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David Gaines
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Novice investor looking to learn more about effective trading strategies and eliminate all the mistakes made throughout the years.
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  • Using Beta To Bring Some Stability To A Portfolio 0 comments
    May 3, 2013 10:35 AM | about stocks: MF, EJ, ARR, XIN

    Of the initial stocks that I purchased, I just looked at their Beta. Yes, after I invested my hard earned money, but I'm learning how to be patient.

    And to my surprise, well not really, I chose stocks that like to make some noise. Alumina Ltd (AWC) and E-House (China) Holdings (EJ) both have a Beta that's above 2.0 which is an indicator of their volatility. And anything above 2.0 means you should expect some volatility.

    Wikipedia defines Beta as the following:

    The Beta (β) of a stock or portfolio is a number describing the correlated volatility of an asset in relation to the volatility of the benchmark that said asset is being compared to.

    In lay terms for novices like me, a Beta of 1.0 means the stock rises and falls with the motion of the market. If the S&P 500 goes up, the stock goes up. If the S&P 500 goes down, that stock will go down. If a portfolio has a bunch of stocks with a Beta of 1.0, all you have to do at the end of the day is see if the indices went up or down.

    When the Beta is more than 1.0, that generally suggests that the stock will move in the same direction of the indices, but with more movement. If the Beta is 2.0 and the markets are bullish, the stock will be more bullish. Stock with a Beta of 2.0 tend to be very bullish.

    Those same stocks with a high Beta will also drop like a rock when the indices are bearish. If there's a drop in the indices, a stock with a high Beta have the tendency to get buried.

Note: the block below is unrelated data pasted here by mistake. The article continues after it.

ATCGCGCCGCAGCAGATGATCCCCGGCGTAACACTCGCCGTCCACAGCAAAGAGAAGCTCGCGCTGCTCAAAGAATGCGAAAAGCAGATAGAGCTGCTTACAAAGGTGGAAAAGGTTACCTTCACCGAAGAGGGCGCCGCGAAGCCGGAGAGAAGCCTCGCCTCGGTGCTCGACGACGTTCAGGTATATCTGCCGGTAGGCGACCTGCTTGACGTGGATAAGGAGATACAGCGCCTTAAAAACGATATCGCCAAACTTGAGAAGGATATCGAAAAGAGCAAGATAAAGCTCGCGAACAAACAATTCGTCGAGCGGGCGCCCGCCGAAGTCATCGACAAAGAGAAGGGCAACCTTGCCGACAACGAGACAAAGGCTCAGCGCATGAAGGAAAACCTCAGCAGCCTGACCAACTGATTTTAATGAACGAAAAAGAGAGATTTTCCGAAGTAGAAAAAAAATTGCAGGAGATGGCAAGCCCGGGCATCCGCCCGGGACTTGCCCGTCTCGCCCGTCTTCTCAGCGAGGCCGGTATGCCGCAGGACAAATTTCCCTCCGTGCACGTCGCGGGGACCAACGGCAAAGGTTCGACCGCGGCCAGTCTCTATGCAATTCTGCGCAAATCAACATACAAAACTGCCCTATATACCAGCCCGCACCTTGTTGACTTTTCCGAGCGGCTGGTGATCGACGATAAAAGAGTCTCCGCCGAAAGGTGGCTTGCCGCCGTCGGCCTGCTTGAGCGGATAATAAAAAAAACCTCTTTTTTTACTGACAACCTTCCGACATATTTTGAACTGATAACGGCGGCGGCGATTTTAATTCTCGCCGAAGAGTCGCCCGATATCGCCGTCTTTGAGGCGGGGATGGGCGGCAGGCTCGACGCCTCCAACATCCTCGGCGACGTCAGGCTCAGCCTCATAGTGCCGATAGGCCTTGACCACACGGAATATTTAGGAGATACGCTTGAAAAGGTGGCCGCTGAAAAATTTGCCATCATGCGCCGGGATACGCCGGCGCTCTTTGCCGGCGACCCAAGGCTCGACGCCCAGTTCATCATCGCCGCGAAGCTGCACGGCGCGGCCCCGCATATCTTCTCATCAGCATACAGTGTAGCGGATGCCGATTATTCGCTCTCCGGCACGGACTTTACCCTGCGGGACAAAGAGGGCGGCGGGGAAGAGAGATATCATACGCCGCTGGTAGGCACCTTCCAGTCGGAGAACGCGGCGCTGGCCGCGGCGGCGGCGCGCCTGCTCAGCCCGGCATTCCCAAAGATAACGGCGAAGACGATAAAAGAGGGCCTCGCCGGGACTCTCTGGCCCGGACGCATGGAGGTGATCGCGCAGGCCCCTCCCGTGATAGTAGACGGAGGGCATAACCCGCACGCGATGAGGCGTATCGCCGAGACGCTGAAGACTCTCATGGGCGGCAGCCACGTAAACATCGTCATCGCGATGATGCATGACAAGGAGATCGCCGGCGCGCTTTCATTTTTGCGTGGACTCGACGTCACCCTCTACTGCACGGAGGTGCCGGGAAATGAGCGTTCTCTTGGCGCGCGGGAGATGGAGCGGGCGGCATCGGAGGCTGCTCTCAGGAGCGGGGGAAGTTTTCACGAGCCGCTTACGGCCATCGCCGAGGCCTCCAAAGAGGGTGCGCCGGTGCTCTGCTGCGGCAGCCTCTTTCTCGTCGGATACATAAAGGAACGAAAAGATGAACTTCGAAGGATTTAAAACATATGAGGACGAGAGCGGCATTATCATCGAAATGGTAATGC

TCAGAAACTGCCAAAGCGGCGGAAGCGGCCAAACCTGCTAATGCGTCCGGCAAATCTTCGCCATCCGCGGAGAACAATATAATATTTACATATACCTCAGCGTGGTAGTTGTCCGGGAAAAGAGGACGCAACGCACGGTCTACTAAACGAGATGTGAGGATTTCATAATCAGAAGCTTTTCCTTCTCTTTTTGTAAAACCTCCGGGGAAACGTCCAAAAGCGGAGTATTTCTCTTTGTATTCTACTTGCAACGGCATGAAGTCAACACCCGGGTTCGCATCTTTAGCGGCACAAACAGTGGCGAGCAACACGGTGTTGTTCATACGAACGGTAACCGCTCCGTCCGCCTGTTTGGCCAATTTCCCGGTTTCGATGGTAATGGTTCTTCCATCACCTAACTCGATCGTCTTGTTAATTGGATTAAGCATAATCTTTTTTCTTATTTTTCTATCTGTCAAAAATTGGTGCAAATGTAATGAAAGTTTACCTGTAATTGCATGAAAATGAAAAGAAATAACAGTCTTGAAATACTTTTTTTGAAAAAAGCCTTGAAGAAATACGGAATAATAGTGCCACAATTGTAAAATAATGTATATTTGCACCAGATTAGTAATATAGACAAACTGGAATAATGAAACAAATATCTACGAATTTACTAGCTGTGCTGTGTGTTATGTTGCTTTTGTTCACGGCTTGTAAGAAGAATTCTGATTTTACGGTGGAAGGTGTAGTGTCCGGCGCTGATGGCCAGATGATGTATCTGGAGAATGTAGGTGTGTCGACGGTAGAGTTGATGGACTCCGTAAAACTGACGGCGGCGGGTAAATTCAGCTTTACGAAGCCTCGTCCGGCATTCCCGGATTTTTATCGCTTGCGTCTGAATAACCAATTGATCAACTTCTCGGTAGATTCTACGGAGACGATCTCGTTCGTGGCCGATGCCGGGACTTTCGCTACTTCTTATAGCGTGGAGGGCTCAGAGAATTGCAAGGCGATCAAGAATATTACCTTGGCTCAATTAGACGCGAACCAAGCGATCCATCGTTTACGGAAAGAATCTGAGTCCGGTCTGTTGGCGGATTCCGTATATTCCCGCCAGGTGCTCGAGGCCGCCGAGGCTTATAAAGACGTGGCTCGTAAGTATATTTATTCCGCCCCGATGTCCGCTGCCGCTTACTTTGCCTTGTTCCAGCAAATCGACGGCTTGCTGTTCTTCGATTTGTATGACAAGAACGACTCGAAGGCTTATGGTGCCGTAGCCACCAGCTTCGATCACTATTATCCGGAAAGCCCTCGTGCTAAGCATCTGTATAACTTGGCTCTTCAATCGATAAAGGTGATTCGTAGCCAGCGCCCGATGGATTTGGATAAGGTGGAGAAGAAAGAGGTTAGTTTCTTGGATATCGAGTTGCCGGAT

Of course this is just a gauge. I'm still learning what to do with what I'm learning. It sounds like Beta just means stocks go up and down with the market only with a higher degree of intensity, but it's not that simple. It doesn't mean a stock won't catch fire and rise to the top of the food chain; it doesn't mean a stock won't catch fire, crash and burn. That's what all the other fundamentals that I'm literally learning on the fly is for.

    But Beta does help you determine how much heart burn you're going to experience. With two out of three of my stocks with a Beta higher than 2.0, it was like a bull out the gates of a rodeo, that turned into a bear, that was again a bull, then a bear.

    To bring my portfolio's overall Beta down, I looked for a stock with a lower Beta. There's no true science of how I chose to purchase some ARMOUR Residential REIT (ARR) stock. I liked what I saw as far as dividend potential, I wanted to diversify geographically (in this case a company based in the United States), and the Beta of 0.20 balancing out my portfolio's high Beta number.

    So what does it mean when the Beta is lower than 1.0? As the Beta gets smaller, the answer changes. When it's between 0.0 and 1.0, Wikipedia explains it as the following:

    Movement of the asset is generally in the same direction as, but less than the movement of the benchmark.

    An example given is:

    Stable, "staple" stock such as a company that makes soap. Moves in the same direction as the market at large, but less susceptible to day-to-day fluctuation.

    To me that says boring, but it also says reliability. To a degree. These are stocks you don't have to check every couple of hours because it's price changes faster than you can refresh your browser. These stocks are anchors to the wild ride that stocks with high a Beta will take a portfolio on.

    Well, what about a Beta of 0.0? These are immune to peer pressure. Their movement is not correlated to the market, like a fixed-yield asset.

    And if the Beta is less than 0.0? These are your stocks that do the exact opposite of what the market is doing. Gold, for instance, tends to go up when there's turmoil on the markets and go down when the markets are doing well. These stocks are used for hedging, balancing out a portfolio for those rainy days when everything else is falling as witnessed during the most recent recession.

    In addition to ARMOUR Residential REIT (ARR), I added Xinyuan Real Estate Co Ltd (XIN), whose Beta is 1.3. Again, the science behind the decision wasn't complex. Dividend potential looked good, some of the other fundamentals which I'll get to eventually looked solid (at least to a novice eye like mine) and I was looking for something close to a Beta of 1.0.

    My portfolio has an average Beta of 1.19. Does that mean it's improved? No. But it does mean my portfolio isn't going to look like one of my child's drawings, random scribbles across a blank canvas that only has value to the owner.

    Stocks: MF, EJ, ARR, XIN
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